Your rights with distance sellers
If you buy goods from a trader without having face-to-face contact with them, this is known as distance selling. Examples of distance sales include goods that are bought:
- by telephone or fax, including text messaging and mobile phones
- by mail order
- electronically through the internet, e-mail or digital television
- through a shopping channel or teletext
- from a catalogue
- through a newspaper or magazine advert order form
If you buy goods in any of these ways, you have rights on top of those you have when you buy goods in a shop. The most important of these is the right to a 'cooling off' period. This gives you the right to cancel your order within seven working days, without having to pay anything. The trader must tell you about this right when you place your order. Other additional rights you have when you make a distance purchase include the right:
- to be given the name and address of the trader
- to be given the price of the goods, including taxes and delivery charges
- to receive the goods within 30 days
- to keep or dispose of any goods you receive but have not ordered. If a seller demands payment for goods you haven't ordered, you don't have to pay for them or return them – see under the heading Charging for goods you didn't order.
NOTE: If you use a credit card to buy goods in any of these ways, you also get special protection against the fraudulent use of your credit card details
If the trader won't leave you alone and continues to contact you when you've told them not to, they may be guilty of a criminal offence. You should report them to Consumer Direct – see under the heading Further help for contact details.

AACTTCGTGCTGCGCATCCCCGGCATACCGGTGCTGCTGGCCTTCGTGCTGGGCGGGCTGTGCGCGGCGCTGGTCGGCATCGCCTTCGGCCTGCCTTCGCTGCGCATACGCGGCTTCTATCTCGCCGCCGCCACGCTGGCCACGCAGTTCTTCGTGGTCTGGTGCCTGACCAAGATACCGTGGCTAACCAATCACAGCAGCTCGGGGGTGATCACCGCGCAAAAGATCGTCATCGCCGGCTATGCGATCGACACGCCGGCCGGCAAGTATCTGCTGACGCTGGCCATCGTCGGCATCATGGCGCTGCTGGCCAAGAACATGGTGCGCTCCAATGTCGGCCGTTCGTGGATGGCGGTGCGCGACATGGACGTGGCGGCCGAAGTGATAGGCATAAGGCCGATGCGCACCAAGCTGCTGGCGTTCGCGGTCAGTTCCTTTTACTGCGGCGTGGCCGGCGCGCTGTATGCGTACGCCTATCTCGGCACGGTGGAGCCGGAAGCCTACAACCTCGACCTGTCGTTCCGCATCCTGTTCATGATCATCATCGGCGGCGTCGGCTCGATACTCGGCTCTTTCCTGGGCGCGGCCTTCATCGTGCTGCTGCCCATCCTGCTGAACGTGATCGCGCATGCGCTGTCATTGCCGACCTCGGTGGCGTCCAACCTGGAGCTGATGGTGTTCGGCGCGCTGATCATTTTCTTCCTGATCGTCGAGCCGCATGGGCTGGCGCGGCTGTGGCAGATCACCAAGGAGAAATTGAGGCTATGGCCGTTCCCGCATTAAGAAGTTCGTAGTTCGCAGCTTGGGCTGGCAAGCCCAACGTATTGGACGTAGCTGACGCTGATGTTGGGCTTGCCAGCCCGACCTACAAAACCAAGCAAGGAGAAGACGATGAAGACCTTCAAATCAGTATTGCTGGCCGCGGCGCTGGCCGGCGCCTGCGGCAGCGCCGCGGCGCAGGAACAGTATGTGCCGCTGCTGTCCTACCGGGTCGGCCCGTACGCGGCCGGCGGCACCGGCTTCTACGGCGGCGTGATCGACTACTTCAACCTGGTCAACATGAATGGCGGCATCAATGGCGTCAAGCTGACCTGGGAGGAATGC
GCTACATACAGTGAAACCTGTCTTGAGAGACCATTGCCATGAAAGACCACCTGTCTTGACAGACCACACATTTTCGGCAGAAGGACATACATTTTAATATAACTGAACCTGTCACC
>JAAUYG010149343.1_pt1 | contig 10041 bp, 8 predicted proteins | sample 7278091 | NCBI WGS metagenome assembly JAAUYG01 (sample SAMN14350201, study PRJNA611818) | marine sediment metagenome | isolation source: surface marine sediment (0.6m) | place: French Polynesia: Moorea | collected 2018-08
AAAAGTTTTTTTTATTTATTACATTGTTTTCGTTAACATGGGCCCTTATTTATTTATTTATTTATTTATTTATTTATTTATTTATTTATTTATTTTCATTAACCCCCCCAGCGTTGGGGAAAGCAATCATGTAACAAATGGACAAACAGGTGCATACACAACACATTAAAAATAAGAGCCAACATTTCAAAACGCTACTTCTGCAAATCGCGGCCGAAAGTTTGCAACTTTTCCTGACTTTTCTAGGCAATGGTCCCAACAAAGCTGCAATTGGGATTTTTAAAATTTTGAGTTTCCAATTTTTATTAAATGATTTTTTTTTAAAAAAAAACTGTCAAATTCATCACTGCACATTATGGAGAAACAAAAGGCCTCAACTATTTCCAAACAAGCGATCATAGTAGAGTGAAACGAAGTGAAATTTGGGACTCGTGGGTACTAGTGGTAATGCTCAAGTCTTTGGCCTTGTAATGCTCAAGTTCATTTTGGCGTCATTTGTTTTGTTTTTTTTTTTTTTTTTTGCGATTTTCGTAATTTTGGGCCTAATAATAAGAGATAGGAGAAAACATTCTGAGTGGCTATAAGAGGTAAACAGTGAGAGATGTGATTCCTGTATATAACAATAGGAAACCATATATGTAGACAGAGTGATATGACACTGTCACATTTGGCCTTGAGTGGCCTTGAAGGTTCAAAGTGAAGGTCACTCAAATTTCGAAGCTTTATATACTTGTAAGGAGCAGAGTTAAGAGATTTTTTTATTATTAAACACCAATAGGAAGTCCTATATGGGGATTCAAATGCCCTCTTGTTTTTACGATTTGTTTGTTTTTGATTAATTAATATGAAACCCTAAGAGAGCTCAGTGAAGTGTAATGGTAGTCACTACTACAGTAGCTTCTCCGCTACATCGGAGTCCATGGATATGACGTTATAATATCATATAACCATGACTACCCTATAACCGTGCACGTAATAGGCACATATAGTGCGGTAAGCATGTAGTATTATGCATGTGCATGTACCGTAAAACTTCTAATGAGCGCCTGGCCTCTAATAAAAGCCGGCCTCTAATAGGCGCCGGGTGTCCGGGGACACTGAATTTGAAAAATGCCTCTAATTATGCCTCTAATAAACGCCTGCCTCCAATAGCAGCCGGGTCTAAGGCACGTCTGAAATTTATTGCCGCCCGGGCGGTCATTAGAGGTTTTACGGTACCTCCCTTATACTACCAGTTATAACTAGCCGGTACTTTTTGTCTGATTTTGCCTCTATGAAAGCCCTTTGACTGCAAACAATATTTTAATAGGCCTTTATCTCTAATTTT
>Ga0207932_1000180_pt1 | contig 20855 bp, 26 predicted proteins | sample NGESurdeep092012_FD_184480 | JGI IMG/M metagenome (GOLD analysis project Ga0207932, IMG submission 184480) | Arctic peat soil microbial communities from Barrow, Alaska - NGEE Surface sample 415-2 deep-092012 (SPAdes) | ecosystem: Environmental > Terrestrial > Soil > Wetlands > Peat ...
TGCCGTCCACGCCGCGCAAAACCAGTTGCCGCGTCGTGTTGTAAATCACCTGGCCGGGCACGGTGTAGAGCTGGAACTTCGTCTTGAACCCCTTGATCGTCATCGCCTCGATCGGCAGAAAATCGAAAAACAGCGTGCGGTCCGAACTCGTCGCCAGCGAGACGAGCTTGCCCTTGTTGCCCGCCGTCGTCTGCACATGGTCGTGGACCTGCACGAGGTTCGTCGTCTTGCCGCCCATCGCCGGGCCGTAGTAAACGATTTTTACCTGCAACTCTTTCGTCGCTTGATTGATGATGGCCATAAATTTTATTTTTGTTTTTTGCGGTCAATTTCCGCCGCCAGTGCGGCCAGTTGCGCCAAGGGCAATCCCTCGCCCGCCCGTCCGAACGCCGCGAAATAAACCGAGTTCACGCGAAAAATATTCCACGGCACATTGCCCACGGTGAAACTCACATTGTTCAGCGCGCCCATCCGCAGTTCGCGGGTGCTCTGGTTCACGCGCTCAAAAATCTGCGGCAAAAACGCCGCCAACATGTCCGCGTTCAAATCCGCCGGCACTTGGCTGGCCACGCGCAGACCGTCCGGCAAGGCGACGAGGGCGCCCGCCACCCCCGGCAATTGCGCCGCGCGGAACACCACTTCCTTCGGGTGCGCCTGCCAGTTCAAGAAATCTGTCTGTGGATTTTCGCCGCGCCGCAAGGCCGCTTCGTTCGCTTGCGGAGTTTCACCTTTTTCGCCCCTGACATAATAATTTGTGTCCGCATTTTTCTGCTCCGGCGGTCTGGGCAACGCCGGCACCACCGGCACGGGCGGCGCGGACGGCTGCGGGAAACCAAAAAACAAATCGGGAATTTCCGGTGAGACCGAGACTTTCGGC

E-commerce is when you buy goods electronically. Buying goods over the internet, by text message or mobile phone are all examples of e-commerce. When you buy goods using e-commerce, you have the same rights as when you buy in a shop and by distance sale, but the trader must also give you some additional information. This applies if you use e-commerce to buy goods in the UK, or anywhere else in the European Union. The trader must:
- give you detailed instructions for completing your order
- tell you how to correct any mistakes you might make when placing your order
- supply any terms and conditions of the sale in a format that can be easily saved or printed out
- tell you whether they will keep a file of the sale for you to access
- tell you about any codes of conduct which apply to the sale and how you can look them up electronically
- send an acknowledgement that the order has been received.
Case Summary The Facts
Mrs Smith purchased a 3D television online. She paid with her credit card when placing the order and selected the 3 day delivery option. The day after she ordered the television Mrs Smith was informed by her son that she did not have a 3D subscription and therefore that this was not the best television for her to purchase. Mrs Smith therefore contacted the website and asked if she could cancel the order. The website refused and stated that she had already paid for the goods and therefore had to take delivery.
One week later the television still had not arrived and no refund had been made. Mrs Smith telephoned the website company again only to discover that they had ceased to trade.
The Legal Position
There are 2 crucial points to note:
1. Because Mrs Smith ordered online she had distant seller rights. This meant that she was entitled to a 'cooling off' period so she was perfectly entitled to ask for a refund the day after she purchased the TV.
2. Just because the website ceased to trade, it does not mean that Mrs Smith loses her money. She paid using her credit card and under section 75 of the Consumer Credit Act 1974 she has the right to claim the amount that she paid for the television from her credit card company.
Whilst every effort is made to ensure that the legal information contained on “YouandYourRights” is accurate, it does not constitute legal advice tailored to your individual circumstances. If you act on it, you acknowledge that you do so at your own risk. Neither the Proprietor nor Dean Dunham can assume responsibility and do not accept liability for any damage or loss which may arise as a result of your reliance upon it.